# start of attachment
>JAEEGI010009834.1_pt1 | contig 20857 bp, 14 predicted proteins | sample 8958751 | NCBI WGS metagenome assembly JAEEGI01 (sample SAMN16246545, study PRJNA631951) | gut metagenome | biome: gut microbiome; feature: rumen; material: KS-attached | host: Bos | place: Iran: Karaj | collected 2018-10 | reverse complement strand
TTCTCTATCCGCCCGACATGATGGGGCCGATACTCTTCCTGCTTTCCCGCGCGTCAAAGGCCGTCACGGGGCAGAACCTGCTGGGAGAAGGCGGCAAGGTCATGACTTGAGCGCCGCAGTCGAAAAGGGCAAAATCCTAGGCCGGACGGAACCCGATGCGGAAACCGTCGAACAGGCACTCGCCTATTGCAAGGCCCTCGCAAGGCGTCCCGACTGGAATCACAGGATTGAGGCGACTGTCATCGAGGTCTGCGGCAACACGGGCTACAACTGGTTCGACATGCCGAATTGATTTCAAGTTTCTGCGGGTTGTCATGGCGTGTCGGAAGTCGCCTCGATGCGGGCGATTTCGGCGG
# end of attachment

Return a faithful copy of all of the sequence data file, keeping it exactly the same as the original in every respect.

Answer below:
>JAEEGI010009834.1_pt1 | contig 20857 bp, 14 predicted proteins | sample 8958751 | NCBI WGS metagenome assembly JAEEGI01 (sample SAMN16246545, study PRJNA631951) | gut metagenome | biome: gut microbiome; feature: rumen; material: KS-attached | host: Bos | place: Iran: Karaj | collected 2018-10 | reverse complement strand
TTCTCTATCCGCCCGACATGATGGGGCCGATACTCTTCCTGCTTTCCCGCGCGTCAAAGGCCGTCACGGGGCAGAACCTGCTGGGAGAAGGCGGCAAGGTCATGACTTGAGCGCCGCAGTCGAAAAGGGCAAAATCCTAGGCCGGACGGAACCCGATGCGGAAACCGTCGAACAGGCACTCGCCTATTGCAAGGCCCTCGCAAGGCGTCCCGACTGGAATCACAGGATTGAGGCGACTGTCATCGAGGTCTGCGGCAACACGGGCTACAACTGGTTCGACATGCCGAATTGATTTCAAGTTTCTGCGGGTTGTCATGGCGTGTCGGAAGTCGCCTCGATGCGGGCGATTTCGGCGG